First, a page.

Methods to do this include educators who must present the problem to the people through photographs or drawings and questions to “develop their power to perceive critically the way they exist in the world with which and in which they find themselves” (83-4). There must be a showing of the oppression, an “unveiling” as Freire put it. But the most important method of pedagogy of the oppressed isn’t what you do with one or another lesson plan, but the way that you live. Remember Freire’s dedication at the beginning of Pedagogy of the Oppressed? To the oppresses and to those who suffer with them and fight at their side. For Freire, it’s crucial that these liberators live with the people, to suffer with them if they are to fight with them. Because, as he put it, “to carry out the revolution for the people” is “equivalent to carrying out a revolution without the people” (127).
Teachers of any sort must be united with those they teach. “The role of revolutionary leadership […] is to consider seriously […] the reasons for any attitude of mistrust on the part of the people and to seek out true avenues of communion with them” (166).
Only in this way can the teachers Freire proposes truly help their students” to over come the situations which limit them: the limit situations” (99).This term is actually borrowed by Viera Pinto, his fellow Brasillian intellectual exile. Consciousness of these limits leads to acts of rebellion, or “limit acts” which only human beings are able to do, real, empowered human beings.
As a sidebar, this might seem a little confusing: “limit siutations”=bad “limit acts”= good. Some of Frere’s terms kind of do this. For example when someone “lives” that’s just the basic biological state while the ideal is to finally “exist” to enjoy the deep teological process of becoming something significant.Also, activism isn’t necessarily a positive term here: Freiere defines activism as a sacrifice of reflection while sacrifice of action = verbalism (87.) I imagine that some of the confusion here comes from the translation from the Portuguese, but also, this is philosophy of rhetoric, so definitions of words are whatever we want them to be, right? Let’s celebrate that freedom.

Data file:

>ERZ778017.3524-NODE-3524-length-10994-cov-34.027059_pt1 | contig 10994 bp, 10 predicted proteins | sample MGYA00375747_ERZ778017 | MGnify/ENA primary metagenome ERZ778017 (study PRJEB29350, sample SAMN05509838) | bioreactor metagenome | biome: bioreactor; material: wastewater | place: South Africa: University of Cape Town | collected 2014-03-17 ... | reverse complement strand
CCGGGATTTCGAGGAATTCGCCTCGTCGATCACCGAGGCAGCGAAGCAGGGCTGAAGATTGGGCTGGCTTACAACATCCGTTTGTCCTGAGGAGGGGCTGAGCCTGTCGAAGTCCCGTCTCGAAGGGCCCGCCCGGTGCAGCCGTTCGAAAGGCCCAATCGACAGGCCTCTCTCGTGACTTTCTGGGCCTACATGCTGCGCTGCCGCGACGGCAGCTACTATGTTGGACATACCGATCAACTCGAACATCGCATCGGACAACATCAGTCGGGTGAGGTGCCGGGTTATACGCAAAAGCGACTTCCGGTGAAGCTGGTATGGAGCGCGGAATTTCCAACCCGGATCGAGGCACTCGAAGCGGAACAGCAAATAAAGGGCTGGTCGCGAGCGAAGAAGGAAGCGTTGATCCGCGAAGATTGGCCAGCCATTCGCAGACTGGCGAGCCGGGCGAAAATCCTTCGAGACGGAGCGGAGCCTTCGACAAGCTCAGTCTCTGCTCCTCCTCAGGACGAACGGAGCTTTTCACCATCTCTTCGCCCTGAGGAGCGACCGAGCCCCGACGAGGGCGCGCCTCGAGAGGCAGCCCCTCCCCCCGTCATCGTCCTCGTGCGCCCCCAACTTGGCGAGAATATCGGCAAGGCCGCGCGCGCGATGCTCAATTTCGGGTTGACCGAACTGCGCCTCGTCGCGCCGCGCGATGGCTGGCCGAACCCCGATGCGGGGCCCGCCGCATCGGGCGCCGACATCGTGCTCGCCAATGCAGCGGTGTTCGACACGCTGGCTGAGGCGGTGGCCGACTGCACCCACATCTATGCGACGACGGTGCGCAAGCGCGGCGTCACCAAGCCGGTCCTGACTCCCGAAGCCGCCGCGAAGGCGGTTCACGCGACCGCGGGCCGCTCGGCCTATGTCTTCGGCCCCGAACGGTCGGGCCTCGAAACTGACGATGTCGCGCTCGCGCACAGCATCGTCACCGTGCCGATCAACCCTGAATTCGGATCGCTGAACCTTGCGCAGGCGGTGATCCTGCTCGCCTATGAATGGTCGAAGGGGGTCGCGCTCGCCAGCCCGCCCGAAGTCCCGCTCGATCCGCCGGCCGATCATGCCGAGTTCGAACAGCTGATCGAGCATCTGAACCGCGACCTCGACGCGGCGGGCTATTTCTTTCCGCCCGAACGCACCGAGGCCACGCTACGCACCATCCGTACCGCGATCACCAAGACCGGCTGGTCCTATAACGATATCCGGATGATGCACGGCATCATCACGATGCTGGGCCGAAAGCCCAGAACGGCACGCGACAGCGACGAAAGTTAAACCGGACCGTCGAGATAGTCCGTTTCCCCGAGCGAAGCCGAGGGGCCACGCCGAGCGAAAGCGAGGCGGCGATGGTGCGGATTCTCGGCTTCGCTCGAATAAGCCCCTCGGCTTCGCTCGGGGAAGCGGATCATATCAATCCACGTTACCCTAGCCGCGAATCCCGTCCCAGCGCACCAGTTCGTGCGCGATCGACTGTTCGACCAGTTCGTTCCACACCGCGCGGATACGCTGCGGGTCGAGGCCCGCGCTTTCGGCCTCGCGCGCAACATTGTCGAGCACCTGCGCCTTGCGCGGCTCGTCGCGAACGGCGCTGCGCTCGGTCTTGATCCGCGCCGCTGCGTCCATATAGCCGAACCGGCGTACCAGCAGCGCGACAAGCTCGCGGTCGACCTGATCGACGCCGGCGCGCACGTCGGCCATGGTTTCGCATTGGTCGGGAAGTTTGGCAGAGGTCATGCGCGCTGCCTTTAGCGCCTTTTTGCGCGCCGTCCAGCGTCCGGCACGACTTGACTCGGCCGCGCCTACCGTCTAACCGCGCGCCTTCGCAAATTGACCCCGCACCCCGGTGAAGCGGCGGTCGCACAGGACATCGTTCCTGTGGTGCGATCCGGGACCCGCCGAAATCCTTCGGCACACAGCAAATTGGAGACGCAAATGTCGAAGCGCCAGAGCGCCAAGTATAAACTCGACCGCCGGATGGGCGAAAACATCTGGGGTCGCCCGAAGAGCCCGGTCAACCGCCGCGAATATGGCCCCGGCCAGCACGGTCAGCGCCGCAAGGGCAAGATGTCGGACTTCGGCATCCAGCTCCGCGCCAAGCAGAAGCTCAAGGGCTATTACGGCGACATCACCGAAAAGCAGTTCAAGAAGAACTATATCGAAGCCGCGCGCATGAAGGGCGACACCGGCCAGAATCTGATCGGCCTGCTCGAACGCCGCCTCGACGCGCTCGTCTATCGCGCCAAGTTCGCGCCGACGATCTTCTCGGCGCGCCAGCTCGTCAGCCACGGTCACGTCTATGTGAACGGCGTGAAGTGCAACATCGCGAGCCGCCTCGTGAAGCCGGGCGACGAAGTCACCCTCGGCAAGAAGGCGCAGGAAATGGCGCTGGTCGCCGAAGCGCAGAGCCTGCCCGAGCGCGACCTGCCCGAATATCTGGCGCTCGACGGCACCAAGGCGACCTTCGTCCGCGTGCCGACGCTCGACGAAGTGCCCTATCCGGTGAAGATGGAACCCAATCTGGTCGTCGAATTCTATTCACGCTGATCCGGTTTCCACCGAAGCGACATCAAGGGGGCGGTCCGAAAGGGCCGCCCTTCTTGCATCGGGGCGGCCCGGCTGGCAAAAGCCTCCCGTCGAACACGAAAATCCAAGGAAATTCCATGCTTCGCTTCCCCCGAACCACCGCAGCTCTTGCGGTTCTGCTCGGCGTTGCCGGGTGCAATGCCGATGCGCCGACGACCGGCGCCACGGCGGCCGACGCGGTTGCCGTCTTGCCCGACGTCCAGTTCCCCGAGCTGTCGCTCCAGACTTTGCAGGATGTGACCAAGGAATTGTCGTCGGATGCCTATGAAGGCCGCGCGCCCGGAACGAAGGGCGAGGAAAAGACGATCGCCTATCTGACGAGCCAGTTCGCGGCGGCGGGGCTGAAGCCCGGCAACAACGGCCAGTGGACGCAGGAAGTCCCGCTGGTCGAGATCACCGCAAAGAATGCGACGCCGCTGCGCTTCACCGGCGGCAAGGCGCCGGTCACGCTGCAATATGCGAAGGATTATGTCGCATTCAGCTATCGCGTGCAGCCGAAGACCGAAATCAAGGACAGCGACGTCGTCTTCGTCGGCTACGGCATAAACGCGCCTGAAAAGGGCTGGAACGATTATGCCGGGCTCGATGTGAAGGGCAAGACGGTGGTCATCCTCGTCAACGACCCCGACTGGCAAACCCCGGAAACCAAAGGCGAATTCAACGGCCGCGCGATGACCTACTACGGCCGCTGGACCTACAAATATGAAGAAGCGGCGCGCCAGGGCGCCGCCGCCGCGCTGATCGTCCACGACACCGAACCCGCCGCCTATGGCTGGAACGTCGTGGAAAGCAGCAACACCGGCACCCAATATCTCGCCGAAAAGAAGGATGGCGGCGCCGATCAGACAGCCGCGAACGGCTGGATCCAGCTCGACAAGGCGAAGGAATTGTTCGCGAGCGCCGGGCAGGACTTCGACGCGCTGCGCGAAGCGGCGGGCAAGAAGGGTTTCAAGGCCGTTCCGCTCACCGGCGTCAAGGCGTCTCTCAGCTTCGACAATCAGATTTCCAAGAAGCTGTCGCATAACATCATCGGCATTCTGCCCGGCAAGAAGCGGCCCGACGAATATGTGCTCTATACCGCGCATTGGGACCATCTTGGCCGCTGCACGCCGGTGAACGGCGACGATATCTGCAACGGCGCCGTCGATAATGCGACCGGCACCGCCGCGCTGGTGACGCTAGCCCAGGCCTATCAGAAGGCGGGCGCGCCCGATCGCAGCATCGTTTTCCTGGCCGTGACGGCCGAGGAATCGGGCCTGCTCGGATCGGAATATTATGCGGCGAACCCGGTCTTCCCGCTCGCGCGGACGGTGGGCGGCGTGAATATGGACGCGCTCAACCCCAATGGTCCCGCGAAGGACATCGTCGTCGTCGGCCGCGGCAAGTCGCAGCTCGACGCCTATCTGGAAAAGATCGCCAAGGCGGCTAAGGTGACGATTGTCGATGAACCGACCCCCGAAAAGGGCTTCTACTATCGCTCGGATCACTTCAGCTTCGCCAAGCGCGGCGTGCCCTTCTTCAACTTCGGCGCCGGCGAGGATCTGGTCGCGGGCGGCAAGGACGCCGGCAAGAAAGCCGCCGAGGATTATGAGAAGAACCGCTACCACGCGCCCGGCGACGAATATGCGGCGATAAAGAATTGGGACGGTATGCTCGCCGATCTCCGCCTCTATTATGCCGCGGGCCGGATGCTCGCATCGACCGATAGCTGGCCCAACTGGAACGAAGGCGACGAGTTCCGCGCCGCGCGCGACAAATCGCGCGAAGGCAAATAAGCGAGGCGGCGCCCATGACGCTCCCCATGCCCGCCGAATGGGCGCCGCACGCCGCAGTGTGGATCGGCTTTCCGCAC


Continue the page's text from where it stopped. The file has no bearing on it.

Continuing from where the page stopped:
The work of Freire became very popular in the world of composition in the 1980s. Everyone wanted a bit of Freire and some scholars like Donaldo Macedo, bell hooks, Peter McLaren and Henry Giroux were especially inspired. They were the leaders of this new “critical pedagogy” as it developed in the United States. The anti-apratheid protests of the 70s and 80s fueled the pedagogy and Freier’s Pedagogy of the Oppressed was banned in South Africa. Of course, that didn’t keep the revolutionary types of distributing photocopies of it illegally.
But although the text was championed by many Marxist thinkers and progressive educators, some critics responded with a little more hesitancy. Gregory Jay and Gerald Graff were concerned that educators always have the potential to be colonizers and, the text implies that “we know from the outset the identity of the ‘oppressed’ and their ‘oppressors.’ Who the oppressors and the oppressed are is conceived not as an open question teachers and students might disagree about, but as a given of Freirean pedagogy” (A criteque of critical pedaogy”). This is a legitimate concern: when an outsider comes in to liberate, how can they prevent themselves from being oppressors themselves? In a related sense, when is someone just one thing? In her 1988 article “Why doesn’t this feel empowering?” Elizabeth Ellsworth points out that everyone has multiple identities and someone who may be oppressed in one sense (for example as a woman) may be privileged in another (for example as a white woman.)
But whatever people thought of critical pedagogy, they had to engage with it. all of this attention to Friere’s work helped gain support for him. He was a professor and advisor at Harvard, for the World Council of Churches, and finally in 1979 he was able to return to Brasil and continue his work with adult literacy. In 1988, with a change in Brazil’s political structure, Freier was appointed Secretary of Education. The remarkable ups and downs of his life had shown Feeire the very real consequences of poverty and oppression as well as given him the education and opportunity to reach out and help others around him, others who have been just like him.